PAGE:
A big part of the challenge is to manage the complexity of all of this and the evidence you can demonstrate to the user about whether you have actually deleted their data or not. Evidence is important because when an end user goes to the regulatory authority and says that XYZ company hasn’t forgotten them because the user received an email from XYZ company, even when the user told the company to forget their data. Whatever you do inside your organization, guarding the outgoing filter is highly critical.

What are the complexities involved in deleting a user’s data?

  • Proliferation of the data.
  • Mis-naming of data which adds a lot of complexity to discovering what even needs to be deleted.
  • Lack of a disciplined data end-map.
  • If an organization allows anybody to access data and make any number of copies, then data discovery becomes a very expensive process. Technology can only provide part of the solution in such cases.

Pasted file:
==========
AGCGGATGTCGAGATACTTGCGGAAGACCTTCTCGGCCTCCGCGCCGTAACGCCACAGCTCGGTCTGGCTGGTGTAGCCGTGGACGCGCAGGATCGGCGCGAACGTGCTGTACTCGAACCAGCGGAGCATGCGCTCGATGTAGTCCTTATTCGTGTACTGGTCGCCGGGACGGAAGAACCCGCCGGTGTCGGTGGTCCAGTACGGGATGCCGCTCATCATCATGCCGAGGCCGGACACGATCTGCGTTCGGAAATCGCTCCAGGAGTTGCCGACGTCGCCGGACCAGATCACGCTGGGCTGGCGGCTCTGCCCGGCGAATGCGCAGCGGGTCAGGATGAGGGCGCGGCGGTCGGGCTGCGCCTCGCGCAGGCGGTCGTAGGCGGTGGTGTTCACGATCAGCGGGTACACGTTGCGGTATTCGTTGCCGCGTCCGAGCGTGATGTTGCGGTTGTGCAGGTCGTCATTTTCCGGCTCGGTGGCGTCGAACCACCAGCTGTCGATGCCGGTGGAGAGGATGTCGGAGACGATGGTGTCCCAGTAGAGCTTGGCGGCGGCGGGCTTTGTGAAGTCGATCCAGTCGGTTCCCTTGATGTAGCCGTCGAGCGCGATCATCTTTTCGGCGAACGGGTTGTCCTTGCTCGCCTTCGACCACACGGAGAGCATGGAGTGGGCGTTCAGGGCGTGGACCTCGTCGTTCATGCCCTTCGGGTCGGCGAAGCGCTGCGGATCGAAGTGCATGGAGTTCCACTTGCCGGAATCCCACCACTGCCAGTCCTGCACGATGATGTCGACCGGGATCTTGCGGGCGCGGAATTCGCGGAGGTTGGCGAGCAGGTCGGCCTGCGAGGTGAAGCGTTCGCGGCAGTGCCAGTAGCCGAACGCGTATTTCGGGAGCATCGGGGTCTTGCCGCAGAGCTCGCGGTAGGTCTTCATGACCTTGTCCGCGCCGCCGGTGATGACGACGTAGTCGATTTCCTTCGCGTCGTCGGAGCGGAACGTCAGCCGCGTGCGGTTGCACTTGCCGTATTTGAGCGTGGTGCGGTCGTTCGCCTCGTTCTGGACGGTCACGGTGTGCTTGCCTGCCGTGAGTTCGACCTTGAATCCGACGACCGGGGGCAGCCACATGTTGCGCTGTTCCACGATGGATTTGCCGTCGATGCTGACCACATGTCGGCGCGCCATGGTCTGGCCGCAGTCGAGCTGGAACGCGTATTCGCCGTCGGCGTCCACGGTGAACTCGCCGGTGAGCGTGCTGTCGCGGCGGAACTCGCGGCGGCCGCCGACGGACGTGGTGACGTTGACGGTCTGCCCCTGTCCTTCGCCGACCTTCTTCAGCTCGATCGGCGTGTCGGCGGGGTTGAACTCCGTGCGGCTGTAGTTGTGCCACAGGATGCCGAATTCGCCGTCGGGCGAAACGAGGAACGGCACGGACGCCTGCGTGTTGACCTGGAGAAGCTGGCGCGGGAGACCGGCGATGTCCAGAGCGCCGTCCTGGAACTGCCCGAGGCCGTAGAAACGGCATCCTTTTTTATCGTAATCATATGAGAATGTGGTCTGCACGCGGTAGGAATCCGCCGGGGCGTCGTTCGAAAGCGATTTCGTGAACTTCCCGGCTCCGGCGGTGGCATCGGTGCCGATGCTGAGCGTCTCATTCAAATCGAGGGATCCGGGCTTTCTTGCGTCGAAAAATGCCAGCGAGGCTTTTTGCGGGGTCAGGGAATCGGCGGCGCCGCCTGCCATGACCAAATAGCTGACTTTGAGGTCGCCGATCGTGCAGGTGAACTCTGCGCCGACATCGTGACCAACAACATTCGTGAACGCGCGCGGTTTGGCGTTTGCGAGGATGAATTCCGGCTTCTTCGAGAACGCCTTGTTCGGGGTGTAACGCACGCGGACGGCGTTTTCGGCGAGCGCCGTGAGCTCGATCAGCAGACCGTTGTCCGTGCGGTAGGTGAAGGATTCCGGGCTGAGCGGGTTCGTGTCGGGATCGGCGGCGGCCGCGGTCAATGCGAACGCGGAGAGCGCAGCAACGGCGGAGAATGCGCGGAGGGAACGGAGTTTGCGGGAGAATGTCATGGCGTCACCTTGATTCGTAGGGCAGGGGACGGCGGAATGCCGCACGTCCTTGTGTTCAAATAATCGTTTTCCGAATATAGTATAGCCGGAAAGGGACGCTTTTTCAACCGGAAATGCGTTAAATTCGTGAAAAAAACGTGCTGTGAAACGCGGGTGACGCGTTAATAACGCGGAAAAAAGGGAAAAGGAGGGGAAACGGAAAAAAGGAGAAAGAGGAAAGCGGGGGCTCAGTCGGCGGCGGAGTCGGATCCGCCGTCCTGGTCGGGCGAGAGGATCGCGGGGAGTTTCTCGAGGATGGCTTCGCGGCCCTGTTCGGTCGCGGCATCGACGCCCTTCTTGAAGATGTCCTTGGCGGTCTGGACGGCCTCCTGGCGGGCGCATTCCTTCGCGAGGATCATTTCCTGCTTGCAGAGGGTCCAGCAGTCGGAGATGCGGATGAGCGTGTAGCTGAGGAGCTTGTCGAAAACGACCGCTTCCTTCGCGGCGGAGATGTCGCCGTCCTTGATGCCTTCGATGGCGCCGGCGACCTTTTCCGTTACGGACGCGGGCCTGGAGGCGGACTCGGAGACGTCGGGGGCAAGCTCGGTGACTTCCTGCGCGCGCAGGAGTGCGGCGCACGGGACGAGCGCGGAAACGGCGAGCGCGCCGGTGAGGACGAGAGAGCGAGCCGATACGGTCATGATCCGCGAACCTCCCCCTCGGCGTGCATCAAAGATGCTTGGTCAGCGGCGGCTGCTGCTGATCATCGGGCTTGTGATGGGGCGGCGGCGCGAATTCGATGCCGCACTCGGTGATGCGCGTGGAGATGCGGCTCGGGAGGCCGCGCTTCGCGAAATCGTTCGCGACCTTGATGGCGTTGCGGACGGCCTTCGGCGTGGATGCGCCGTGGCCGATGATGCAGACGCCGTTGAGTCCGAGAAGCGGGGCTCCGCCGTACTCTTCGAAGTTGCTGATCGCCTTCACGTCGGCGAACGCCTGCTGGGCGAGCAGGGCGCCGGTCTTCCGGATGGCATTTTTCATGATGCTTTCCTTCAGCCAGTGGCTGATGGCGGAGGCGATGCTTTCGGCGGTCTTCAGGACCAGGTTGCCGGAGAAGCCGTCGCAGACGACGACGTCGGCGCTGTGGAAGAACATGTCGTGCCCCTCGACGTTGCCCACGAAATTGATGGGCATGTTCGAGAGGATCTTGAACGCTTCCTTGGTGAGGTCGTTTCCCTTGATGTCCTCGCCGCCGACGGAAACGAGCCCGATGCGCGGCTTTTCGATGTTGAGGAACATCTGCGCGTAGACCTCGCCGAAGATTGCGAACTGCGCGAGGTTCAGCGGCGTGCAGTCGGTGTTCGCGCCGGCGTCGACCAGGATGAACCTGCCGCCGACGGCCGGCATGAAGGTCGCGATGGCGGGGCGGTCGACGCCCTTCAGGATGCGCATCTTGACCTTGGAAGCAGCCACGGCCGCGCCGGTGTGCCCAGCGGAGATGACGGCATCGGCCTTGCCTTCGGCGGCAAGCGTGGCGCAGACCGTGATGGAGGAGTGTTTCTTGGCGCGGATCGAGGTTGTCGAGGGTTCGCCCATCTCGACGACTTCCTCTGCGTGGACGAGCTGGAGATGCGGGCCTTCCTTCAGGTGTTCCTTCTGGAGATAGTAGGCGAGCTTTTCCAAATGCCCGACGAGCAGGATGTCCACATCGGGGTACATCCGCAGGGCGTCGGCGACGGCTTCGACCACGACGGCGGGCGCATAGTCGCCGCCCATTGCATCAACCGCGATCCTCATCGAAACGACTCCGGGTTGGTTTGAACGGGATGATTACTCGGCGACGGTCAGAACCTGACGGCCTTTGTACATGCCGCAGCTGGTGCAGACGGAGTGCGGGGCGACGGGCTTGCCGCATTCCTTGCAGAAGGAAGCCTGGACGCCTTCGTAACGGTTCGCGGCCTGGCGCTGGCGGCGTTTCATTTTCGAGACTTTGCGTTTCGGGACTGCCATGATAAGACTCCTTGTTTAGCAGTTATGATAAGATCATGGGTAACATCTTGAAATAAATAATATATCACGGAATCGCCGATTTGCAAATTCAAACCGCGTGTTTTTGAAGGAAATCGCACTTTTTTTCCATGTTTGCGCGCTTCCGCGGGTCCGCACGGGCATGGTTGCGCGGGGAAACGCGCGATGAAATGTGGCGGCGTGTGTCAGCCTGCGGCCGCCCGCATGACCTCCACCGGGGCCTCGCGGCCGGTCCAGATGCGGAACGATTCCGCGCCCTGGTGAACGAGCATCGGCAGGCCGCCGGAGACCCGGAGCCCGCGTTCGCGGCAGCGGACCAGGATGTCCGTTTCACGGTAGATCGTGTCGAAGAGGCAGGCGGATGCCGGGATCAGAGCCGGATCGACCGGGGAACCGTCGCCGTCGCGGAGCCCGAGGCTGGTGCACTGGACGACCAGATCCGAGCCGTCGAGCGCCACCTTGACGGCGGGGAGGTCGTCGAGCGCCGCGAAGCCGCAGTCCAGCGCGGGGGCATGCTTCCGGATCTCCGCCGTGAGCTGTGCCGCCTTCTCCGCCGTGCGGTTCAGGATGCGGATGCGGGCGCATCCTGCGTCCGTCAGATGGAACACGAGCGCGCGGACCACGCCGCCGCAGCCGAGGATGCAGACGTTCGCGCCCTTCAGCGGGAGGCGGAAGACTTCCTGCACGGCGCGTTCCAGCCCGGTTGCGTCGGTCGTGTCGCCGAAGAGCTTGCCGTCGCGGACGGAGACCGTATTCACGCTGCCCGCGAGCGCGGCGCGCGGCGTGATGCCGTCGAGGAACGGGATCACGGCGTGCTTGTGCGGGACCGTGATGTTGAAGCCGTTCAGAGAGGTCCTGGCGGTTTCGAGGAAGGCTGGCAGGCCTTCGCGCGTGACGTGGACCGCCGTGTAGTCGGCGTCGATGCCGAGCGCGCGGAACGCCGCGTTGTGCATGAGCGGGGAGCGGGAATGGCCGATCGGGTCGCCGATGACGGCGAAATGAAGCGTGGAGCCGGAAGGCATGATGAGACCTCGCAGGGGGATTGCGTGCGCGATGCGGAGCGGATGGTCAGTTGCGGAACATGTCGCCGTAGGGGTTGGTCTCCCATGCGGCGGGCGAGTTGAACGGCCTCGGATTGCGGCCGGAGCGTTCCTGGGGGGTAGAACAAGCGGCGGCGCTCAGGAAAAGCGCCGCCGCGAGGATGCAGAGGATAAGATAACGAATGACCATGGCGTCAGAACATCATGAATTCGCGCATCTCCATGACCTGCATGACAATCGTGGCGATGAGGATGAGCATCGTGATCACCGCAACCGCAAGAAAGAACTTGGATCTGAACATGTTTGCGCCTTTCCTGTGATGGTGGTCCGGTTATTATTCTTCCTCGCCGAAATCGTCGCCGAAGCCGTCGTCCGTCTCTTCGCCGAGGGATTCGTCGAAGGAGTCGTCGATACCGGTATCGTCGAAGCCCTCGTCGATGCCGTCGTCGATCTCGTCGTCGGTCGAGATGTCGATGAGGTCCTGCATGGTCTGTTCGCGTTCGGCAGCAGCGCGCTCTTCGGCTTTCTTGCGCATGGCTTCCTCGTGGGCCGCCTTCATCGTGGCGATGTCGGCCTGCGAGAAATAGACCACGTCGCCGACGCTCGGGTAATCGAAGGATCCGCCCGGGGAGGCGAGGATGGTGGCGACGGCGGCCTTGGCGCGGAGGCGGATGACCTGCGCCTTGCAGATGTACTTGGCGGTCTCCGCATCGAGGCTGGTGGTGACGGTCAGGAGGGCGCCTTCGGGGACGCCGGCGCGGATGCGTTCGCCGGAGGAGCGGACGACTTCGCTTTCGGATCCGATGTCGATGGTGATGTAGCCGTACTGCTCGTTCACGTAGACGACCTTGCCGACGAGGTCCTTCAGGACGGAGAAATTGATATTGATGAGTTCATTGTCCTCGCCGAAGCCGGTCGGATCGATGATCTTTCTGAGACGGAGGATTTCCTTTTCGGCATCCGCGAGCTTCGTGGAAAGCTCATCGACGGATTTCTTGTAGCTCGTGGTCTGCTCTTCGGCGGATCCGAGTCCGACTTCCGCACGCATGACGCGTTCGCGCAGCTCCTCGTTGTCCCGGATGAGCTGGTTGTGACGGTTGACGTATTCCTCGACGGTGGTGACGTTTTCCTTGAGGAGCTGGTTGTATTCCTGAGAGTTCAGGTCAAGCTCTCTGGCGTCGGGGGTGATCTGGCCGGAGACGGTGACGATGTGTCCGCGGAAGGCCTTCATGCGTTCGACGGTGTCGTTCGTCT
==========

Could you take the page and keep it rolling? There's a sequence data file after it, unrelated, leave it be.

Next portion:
• When organizations operate in multiple geographies and have accumulated petabytes of data, it becomes very hard to know where Personally Identifiable Information (PII) resides in this petabytes of data.

Data discovery challenges

Some of the foremost challenges involved in doing data discovery is to identify the pipes and identify the data sources. Identifying data sources can give an organization immense power to innovate, but this identification cannot be done without getting into the user data model itself which violates user privacy.

Streamlining the data model is another big challenge because data duplication takes place very often. The concept of Master Data Management (MDM), which was developed by enterprise architects, needs to be brought back inside organizations as a mainstream practice. MDM is the key for privacy by design.